Veterinary medicine has come a long way over the past few decades. Many new procedures are available for testing and treating pets, including ultrasound, laser surgery, electro surgery, and endoscopy.
These new methods are often excellent choices for older cats because they take less time and are less invasive than their predecessors, or they require local rather than general anesthesia. As we shall see later, holistic and alternative approaches to veterinary medicine also have become more popular.
Another aspect of animal health care that has improved a lot in recent years is pain control. In the past, chronic or post surgical pain was usually treated conservatively or ignored altogether, leaving cats to suffer in silence.
Although many pain relievers cannot be used for cats, new pain relief medications have been developed that are safe and effective, especially for elderly cats. Some changes that come with the years affect your cat’s ability to handle her environment.
She will be less able to regulate her body temperature than when she was younger, and changes in her internal temperature can damage her heart and lungs. Her hearing and vision will become less acute, and her reaction time, slower, putting her more at risk of accidents or of being attacked by other animals.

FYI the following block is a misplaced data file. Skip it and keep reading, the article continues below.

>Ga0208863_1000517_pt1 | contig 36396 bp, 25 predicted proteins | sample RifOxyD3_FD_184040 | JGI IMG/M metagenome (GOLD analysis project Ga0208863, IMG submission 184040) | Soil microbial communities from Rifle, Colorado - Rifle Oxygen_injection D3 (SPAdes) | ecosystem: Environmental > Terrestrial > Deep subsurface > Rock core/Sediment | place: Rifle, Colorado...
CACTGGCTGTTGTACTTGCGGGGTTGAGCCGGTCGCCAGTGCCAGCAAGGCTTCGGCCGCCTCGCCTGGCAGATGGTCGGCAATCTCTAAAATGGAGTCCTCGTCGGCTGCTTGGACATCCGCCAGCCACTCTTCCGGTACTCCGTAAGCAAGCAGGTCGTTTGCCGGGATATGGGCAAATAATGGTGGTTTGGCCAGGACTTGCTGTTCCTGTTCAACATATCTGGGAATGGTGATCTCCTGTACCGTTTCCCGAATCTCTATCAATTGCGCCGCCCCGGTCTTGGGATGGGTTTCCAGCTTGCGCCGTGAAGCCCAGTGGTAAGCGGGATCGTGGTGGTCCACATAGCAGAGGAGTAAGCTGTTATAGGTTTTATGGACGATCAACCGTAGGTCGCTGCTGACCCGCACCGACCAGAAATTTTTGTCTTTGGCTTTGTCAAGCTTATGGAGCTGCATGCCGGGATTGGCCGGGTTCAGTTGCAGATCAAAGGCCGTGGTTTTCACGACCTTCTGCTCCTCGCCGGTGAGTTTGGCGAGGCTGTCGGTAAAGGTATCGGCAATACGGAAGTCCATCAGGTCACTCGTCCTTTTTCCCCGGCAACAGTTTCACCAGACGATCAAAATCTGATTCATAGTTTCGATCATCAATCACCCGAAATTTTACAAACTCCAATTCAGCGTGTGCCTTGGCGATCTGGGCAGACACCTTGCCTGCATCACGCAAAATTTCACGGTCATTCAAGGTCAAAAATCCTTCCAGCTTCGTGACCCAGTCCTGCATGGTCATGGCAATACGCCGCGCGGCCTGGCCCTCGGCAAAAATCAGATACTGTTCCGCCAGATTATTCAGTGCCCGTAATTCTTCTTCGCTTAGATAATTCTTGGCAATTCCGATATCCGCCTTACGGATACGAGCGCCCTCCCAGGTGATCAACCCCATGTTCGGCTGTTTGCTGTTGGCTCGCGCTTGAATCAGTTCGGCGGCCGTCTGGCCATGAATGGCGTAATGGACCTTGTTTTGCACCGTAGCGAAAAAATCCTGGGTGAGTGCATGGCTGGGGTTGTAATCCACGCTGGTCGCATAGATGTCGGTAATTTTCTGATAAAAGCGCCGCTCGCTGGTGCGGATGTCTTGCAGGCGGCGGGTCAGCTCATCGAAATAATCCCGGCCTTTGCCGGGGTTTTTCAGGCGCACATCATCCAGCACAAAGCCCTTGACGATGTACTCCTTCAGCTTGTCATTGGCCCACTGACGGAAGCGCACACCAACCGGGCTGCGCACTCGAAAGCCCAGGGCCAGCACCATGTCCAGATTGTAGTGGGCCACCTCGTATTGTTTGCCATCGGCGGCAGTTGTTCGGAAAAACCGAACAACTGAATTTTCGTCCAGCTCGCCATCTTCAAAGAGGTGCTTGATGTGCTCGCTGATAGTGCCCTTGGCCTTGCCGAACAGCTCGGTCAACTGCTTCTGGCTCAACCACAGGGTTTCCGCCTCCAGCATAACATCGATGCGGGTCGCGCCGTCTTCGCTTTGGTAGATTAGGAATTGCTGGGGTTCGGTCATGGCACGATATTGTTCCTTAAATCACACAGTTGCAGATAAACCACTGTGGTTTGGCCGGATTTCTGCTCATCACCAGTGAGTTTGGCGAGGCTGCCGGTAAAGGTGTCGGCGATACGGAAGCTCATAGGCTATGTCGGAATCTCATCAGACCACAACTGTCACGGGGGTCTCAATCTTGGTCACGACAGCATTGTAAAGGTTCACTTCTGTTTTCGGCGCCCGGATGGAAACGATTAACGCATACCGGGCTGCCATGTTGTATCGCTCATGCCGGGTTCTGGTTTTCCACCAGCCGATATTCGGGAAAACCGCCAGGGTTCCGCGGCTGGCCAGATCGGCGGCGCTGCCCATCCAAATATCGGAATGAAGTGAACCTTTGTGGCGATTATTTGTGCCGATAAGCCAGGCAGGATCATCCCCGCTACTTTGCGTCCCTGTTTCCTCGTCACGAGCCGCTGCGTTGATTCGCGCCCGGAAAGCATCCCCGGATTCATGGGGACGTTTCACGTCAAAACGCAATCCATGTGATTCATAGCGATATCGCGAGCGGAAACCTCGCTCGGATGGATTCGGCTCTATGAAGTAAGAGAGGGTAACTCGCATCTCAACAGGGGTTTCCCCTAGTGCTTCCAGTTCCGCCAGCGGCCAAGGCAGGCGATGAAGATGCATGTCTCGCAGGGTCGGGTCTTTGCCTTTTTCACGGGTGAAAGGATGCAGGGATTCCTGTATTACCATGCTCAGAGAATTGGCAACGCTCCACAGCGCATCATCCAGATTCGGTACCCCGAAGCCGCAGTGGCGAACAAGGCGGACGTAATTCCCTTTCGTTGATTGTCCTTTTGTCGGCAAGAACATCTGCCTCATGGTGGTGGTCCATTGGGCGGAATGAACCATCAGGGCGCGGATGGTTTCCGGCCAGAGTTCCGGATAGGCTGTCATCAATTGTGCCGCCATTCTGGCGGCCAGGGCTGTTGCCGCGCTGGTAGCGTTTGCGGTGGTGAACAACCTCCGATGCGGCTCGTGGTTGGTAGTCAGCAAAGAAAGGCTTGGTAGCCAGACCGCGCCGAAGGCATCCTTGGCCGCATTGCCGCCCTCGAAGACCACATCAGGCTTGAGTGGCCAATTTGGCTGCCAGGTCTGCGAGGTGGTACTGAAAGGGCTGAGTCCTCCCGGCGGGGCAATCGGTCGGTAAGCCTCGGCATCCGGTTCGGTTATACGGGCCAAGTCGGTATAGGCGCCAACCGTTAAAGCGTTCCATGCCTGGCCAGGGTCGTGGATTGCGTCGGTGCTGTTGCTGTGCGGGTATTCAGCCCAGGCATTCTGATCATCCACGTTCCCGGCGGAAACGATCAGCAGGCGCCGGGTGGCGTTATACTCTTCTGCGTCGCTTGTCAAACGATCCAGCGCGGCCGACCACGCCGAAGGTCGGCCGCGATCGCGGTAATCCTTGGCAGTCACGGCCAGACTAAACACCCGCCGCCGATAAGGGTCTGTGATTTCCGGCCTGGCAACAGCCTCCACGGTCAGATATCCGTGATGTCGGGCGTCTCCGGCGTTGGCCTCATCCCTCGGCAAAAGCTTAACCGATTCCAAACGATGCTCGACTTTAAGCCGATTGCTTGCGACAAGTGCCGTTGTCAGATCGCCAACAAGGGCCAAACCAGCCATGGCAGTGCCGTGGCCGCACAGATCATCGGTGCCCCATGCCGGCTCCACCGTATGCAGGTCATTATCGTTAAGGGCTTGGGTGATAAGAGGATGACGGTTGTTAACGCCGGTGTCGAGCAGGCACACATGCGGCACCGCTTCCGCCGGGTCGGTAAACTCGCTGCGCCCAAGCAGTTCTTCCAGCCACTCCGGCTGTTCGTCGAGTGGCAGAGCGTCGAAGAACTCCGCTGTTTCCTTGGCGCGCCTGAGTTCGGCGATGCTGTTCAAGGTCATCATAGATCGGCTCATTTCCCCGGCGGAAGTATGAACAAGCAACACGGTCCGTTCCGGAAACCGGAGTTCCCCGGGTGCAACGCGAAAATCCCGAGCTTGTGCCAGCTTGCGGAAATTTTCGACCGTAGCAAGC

She also may become disoriented at times and could become lost. If your cat has been used to going outdoors, you may not want to confine her all the time. Nevertheless, there is no question that cats live longer, healthier lives indoors.
At the least, consider limiting the time your older cat spends outdoors, especially at night or when the temperature is very hot or cold. Good health care, daily attention, and regular vet visits are essential if you want your senior cat to stay healthy as long as possible.